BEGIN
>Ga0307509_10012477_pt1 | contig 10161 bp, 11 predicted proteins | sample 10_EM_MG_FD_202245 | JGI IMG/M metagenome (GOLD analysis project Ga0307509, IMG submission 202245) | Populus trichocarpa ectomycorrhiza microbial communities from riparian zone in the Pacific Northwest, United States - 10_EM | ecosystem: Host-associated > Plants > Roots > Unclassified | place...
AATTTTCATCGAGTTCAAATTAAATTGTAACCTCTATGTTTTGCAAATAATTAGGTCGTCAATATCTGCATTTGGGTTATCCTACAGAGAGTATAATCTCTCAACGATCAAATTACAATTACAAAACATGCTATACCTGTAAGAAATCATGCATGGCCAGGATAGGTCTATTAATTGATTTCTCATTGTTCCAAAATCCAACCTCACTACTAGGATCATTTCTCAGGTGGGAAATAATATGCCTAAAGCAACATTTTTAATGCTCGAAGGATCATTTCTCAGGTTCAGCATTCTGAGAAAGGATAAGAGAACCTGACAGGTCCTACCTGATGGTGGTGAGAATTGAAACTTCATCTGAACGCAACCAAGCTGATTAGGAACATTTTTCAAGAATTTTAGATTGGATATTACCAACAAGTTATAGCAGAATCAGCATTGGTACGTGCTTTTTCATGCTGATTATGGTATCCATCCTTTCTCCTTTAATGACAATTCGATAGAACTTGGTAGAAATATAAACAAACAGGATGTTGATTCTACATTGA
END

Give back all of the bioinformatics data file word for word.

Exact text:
>Ga0307509_10012477_pt1 | contig 10161 bp, 11 predicted proteins | sample 10_EM_MG_FD_202245 | JGI IMG/M metagenome (GOLD analysis project Ga0307509, IMG submission 202245) | Populus trichocarpa ectomycorrhiza microbial communities from riparian zone in the Pacific Northwest, United States - 10_EM | ecosystem: Host-associated > Plants > Roots > Unclassified | place...
AATTTTCATCGAGTTCAAATTAAATTGTAACCTCTATGTTTTGCAAATAATTAGGTCGTCAATATCTGCATTTGGGTTATCCTACAGAGAGTATAATCTCTCAACGATCAAATTACAATTACAAAACATGCTATACCTGTAAGAAATCATGCATGGCCAGGATAGGTCTATTAATTGATTTCTCATTGTTCCAAAATCCAACCTCACTACTAGGATCATTTCTCAGGTGGGAAATAATATGCCTAAAGCAACATTTTTAATGCTCGAAGGATCATTTCTCAGGTTCAGCATTCTGAGAAAGGATAAGAGAACCTGACAGGTCCTACCTGATGGTGGTGAGAATTGAAACTTCATCTGAACGCAACCAAGCTGATTAGGAACATTTTTCAAGAATTTTAGATTGGATATTACCAACAAGTTATAGCAGAATCAGCATTGGTACGTGCTTTTTCATGCTGATTATGGTATCCATCCTTTCTCCTTTAATGACAATTCGATAGAACTTGGTAGAAATATAAACAAACAGGATGTTGATTCTACATTGA